His ambition is to be a stand-up comedian. The fatal drawback is that he does not know what it is to make other people laugh. When he tells his infirm mother, with whom he lives, that he is going to be a stand-up she replies ‘but don’t you have to be funny to be a comedian?’. He keeps a joke-book that contains the gag ‘I hope my death makes more cents than my life’. He has a job as a Clown-for-hire (called Carnival) and when he dons his costume he paints a red smile around his down-turned mouth. Notwithstanding that he suffered an abusive childhood and has been an inmate in the asylum, is surviving on meds, lives in a grotty apartment, loses his job and keeps being beaten up, his mother’s nickname for him (because she has misinterpreted his laughter as authentic) is ‘Happy’. When Arthur runs with the splayed-out feet of Chaplin’s floppy-toed tramp he is more pathetic than funny. Arthur exhibits the signs and trappings of comedy only he has no access to actual laughter. ‘Happy’ may be smiling without, but he is crying within.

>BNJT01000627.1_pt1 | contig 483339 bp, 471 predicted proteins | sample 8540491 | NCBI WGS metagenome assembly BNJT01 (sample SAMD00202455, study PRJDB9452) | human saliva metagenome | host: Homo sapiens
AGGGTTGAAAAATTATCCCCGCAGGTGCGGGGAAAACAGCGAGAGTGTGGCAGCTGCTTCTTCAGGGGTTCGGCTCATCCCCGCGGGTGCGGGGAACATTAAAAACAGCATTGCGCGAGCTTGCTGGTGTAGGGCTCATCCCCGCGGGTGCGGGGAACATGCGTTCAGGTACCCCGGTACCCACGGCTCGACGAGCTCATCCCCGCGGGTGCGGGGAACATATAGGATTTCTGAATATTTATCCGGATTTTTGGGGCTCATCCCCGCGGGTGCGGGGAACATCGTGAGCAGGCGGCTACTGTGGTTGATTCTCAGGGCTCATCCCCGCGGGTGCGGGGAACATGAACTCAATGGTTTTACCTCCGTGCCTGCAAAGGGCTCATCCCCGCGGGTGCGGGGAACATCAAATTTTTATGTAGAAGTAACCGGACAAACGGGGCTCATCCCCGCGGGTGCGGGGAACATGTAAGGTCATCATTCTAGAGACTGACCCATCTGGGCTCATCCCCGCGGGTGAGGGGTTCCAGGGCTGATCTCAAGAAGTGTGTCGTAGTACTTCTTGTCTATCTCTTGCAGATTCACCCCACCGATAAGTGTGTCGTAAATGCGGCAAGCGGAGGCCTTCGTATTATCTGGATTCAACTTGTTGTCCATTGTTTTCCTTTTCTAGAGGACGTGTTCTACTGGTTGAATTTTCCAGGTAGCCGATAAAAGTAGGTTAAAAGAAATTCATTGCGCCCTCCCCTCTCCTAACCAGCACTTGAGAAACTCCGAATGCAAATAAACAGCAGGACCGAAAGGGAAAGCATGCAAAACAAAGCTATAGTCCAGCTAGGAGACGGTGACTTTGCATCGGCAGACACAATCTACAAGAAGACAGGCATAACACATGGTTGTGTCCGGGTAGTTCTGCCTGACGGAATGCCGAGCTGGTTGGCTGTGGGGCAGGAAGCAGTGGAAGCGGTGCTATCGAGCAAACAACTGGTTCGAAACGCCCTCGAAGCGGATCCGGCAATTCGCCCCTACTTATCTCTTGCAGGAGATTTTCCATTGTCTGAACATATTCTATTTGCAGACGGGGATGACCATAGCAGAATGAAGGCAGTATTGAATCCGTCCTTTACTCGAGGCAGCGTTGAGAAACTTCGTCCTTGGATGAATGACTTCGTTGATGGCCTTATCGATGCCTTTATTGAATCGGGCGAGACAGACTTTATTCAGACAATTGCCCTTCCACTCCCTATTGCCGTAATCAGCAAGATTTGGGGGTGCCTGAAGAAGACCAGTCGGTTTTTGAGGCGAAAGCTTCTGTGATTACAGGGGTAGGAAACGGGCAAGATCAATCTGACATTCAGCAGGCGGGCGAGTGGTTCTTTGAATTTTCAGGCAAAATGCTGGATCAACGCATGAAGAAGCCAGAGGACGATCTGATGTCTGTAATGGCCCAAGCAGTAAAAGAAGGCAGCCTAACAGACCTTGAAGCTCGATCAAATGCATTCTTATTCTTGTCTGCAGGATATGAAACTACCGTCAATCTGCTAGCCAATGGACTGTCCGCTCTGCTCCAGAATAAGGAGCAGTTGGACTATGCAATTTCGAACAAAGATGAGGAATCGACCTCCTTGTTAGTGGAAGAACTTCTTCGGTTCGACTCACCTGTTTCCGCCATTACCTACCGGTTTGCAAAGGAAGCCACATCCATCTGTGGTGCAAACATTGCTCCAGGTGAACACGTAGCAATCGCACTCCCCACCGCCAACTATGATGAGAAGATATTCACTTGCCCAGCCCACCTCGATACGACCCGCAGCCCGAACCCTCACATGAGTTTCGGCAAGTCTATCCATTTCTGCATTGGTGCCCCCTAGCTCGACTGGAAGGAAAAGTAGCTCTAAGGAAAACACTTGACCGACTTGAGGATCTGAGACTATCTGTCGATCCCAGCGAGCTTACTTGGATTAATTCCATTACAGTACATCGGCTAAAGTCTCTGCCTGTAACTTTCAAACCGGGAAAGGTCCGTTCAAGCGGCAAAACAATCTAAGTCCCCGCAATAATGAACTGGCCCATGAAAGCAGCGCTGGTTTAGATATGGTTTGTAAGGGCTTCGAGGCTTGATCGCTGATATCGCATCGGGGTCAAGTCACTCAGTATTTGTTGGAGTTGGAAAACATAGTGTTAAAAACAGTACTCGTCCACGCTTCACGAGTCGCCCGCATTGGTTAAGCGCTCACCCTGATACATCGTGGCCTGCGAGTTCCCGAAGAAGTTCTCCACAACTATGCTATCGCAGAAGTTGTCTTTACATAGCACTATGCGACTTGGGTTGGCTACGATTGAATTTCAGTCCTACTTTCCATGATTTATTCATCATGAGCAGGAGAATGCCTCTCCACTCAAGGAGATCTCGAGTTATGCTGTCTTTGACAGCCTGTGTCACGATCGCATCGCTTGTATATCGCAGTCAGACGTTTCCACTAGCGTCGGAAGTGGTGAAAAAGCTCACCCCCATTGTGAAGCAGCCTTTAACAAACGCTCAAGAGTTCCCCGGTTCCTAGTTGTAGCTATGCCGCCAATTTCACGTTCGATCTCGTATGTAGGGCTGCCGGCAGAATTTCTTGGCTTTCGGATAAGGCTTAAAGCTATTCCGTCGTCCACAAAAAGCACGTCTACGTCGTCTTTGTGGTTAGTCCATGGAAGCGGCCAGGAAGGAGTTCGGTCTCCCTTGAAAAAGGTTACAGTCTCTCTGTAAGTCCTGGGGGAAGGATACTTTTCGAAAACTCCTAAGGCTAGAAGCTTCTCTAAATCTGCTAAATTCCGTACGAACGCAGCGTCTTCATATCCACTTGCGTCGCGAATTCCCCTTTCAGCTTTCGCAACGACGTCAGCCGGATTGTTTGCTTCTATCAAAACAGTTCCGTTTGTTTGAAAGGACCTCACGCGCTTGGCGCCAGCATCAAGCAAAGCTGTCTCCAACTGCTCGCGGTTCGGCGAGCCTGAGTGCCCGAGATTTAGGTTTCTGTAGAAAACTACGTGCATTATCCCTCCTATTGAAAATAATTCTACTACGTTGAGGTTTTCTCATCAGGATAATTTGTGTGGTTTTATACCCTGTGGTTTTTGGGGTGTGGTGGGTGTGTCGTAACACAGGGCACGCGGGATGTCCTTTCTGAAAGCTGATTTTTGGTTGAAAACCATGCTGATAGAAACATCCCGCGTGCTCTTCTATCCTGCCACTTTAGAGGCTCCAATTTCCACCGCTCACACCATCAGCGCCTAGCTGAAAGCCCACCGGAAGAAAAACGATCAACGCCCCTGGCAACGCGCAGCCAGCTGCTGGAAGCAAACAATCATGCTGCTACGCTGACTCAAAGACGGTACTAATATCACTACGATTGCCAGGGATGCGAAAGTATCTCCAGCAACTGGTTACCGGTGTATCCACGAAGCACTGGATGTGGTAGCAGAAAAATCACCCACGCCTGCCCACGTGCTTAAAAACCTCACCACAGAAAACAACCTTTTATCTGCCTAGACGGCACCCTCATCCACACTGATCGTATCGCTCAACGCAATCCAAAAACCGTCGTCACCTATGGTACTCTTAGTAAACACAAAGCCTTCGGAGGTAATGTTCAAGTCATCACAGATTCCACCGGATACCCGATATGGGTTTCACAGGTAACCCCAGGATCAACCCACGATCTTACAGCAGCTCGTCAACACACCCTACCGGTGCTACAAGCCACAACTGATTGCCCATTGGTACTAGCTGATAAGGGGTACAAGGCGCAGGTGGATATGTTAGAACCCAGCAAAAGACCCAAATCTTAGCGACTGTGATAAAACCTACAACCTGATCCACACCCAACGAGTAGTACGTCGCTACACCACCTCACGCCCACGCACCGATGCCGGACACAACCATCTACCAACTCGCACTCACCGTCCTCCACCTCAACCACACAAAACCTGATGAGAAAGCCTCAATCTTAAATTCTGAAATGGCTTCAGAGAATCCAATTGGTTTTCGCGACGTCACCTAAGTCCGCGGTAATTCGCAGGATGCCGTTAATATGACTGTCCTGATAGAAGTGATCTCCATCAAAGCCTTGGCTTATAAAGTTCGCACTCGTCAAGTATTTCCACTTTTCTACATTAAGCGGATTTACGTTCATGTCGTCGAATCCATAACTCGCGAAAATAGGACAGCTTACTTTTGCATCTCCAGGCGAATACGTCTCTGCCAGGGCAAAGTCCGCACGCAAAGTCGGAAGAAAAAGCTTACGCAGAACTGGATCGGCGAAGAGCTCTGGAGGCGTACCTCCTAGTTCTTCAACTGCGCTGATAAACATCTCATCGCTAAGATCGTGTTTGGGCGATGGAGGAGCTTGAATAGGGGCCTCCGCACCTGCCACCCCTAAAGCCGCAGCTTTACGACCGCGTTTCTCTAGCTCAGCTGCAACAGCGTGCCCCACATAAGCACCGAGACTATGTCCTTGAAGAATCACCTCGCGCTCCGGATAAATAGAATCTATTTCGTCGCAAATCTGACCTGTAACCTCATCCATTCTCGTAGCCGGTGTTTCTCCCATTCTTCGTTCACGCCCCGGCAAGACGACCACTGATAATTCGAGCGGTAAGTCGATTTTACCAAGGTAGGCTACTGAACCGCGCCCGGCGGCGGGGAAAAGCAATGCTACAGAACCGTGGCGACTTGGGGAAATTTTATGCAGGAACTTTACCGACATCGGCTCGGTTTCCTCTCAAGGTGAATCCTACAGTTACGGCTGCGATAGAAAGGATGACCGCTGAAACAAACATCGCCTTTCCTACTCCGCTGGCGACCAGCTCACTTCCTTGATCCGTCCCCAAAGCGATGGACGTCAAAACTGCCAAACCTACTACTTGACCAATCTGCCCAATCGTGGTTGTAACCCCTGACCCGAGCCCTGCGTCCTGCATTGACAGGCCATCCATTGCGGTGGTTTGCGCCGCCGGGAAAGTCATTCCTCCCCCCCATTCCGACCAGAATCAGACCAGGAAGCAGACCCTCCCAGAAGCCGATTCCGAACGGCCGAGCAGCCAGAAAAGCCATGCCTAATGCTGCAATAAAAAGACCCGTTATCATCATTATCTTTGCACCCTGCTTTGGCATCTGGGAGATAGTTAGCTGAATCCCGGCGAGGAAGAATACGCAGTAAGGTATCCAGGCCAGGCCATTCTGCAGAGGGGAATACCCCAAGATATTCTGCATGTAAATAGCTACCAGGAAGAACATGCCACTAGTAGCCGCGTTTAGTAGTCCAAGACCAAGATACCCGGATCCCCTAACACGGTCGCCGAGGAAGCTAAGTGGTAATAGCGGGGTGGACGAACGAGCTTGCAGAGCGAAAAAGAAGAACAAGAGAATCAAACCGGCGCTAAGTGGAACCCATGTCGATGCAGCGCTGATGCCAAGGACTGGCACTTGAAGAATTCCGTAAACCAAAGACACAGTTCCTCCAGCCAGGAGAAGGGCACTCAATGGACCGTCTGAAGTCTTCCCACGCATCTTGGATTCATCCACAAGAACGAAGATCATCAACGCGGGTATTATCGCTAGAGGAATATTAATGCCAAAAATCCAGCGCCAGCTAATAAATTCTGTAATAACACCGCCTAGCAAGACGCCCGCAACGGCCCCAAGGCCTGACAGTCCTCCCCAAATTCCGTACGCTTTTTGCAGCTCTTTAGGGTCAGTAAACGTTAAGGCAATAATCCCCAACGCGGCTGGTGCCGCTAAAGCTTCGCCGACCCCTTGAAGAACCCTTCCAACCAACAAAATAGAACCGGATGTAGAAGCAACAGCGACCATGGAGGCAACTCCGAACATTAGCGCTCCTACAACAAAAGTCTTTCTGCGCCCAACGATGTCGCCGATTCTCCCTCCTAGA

When Arthur eventually makes it onto the stage at the Pogos comedy club he freezes, laughs maniacally, looks with blank desperation at his joke-book and stutters out one gag to an embarrassed, silent audience. The joke he manages (originally delivered by the English stand-up Bob Monkhouse) is: They laughed when I told them I wanted to be a comedian – well they’re not laughing now. It is at this point that the song Smile is played. This Joker’s smile certainly does not light up his face with gladness, nor hide any trace of sadness, nor will it make his life worthwhile. Irony inverts this song from hope to grotesque callousness. Smile in Modern Times is sentimental and uplifting, in Joker it is a bitter, savage irony. At the end of the film Arthur is asked by a psychiatrist for the cause of his laughter, he replies that she would not understand the joke.